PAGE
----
Those who press for a higher minimum wage often claim that making entry-level jobs more expensive won't reduce the number of entry-level jobs. Were the government to compel a 41 percent increase in the price of gasoline or movie tickets or steel, every rational observer would expect a drop in the demand for gasoline, movie tickets, or steel. Yet when it comes to the minimum wage, politicians and journalists somehow persuade themselves that making workers more expensive won't reduce the demand for workers. Senator Edward Kennedy, for example, blithely asserts: "History clearly shows that raising the minimum wage has not had any negative impact on jobs." Activist Holly Sklar, campaigning for a $10 minimum wage, likewise insists that "raising the minimum wage does not increase unemployment in good times or bad."


But that's exactly what it does. Artificial price floors — mandatory minimum prices set higher than what the market will bear — generate surpluses. Minimum-wage laws are no exception. The price floor imposed by the government on the supply of low-skilled labor results in a labor surplus, which is just another way of saying higher unemployment. How much higher? Economists Joseph Sabia of American University and Richard Burkhauser of Cornell estimate that the minimum-wage hikes of the past two years will wipe out more than 390,000 jobs. According to David Neumark of the University of California at Irvine, an expert on labor force economics, the minimum-wage jump scheduled for this month "will lead to the loss of an additional 300,000 jobs among teens and young adults."


It is bad enough that Congress and the president would deliberately price so many workers out of the market. What is worse is that they claim to be helping the poor when they do so. As a presidential candidate, Barack Obama backed a minimum-wage of $9.50 an hour because, his website explained, he "believes that people who work full time should not live in poverty." But if helping the poor is the goal, making it harder for them to get that crucial first job — the one that may not pay much at first, but that gives new workers their first foothold in the job market — is not the way to achieve it.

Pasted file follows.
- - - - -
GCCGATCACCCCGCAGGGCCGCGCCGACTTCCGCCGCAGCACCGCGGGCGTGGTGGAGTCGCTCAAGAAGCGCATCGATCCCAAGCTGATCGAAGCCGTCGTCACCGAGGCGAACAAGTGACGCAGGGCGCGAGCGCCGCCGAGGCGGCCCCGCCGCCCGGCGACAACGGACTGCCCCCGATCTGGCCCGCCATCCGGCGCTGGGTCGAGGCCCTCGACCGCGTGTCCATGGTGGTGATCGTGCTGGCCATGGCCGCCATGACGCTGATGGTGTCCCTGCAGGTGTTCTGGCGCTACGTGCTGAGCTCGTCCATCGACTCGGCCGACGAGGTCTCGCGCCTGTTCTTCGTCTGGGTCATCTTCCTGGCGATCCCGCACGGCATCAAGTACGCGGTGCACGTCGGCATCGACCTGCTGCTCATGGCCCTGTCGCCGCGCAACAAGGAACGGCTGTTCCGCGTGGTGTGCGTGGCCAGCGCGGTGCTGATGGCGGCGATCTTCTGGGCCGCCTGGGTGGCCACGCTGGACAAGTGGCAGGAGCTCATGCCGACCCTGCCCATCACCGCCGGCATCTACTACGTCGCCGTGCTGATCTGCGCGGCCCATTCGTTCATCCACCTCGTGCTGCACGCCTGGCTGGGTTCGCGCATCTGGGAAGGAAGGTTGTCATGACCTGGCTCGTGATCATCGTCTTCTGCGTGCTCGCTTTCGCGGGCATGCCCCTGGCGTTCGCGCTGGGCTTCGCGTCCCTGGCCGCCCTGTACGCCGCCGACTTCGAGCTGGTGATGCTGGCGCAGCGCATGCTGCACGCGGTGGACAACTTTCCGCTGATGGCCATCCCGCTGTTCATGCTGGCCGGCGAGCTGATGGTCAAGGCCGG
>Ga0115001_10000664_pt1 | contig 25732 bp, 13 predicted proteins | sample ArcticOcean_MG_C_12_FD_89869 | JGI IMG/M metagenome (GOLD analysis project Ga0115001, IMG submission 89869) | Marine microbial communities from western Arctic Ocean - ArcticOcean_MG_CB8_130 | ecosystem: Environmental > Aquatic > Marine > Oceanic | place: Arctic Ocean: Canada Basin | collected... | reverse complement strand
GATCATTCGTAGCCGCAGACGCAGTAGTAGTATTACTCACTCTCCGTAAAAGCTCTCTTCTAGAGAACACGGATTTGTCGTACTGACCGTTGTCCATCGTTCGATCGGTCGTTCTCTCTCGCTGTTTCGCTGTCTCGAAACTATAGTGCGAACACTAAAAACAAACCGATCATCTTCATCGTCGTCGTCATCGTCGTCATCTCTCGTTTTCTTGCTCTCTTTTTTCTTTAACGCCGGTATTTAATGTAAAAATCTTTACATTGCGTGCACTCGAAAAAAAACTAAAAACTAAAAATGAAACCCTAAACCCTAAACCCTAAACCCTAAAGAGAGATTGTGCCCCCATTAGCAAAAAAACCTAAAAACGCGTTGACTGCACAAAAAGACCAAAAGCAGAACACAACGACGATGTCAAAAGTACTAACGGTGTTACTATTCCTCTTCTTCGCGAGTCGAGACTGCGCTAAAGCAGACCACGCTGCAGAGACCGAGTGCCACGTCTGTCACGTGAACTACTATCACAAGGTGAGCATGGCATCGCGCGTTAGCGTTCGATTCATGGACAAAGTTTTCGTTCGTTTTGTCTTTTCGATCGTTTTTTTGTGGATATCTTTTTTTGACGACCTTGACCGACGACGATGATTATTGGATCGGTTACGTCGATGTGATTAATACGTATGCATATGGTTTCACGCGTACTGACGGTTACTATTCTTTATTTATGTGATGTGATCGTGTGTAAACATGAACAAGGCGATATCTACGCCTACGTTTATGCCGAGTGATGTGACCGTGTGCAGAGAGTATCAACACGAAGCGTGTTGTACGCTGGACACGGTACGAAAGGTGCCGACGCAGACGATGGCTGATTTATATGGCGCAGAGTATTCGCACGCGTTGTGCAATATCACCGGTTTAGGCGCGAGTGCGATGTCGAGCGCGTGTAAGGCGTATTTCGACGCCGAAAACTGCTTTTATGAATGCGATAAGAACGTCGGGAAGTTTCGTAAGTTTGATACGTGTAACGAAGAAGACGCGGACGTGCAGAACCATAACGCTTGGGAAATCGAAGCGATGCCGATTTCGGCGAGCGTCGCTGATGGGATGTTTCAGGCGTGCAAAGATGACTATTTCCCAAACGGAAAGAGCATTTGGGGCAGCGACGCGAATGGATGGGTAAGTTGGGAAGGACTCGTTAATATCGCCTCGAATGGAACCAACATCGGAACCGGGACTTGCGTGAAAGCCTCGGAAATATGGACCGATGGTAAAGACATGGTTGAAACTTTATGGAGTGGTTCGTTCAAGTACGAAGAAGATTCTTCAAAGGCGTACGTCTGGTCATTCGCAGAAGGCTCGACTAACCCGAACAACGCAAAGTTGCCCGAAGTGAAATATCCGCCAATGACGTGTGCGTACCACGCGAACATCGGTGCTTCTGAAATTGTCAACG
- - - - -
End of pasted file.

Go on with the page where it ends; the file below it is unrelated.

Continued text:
Politicians cannot cure poverty by raising the cost of entry-level employment any more than they can do so by waving a magic wand. After all, if aiding the needy were as easy as setting a compulsory minimum wage, why not set it at $20 an hour — or better yet, $120 an hour — and really help them out?


The laws of supply and demand are not optional. They weren't enacted by Congress and Congress cannot override them. Of course a higher minimum wage may benefit some low-skilled workers. But there are innumerable others whom it harms: Those who lose their jobs or can't get hired in the first place because the higher rate is more than their labor is worth. Those whose employers compensate for the wage increase by cutting employees' hours. Those whose jobs are outsourced to a market with lower labor costs.


Minimum-wage laws don't make low- and unskilled Americans more productive, more experienced, or more desirable. They merely make them more expensive — and more likely, as a consequence, to be unemployed.

Every weekday JewishWorldReview.com publishes what many in the media and Washington consider "must-reading". Sign up for the daily JWR update. It's free. Just click here.

Jeff Jacoby is a Boston Globe columnist. Comment by clicking here.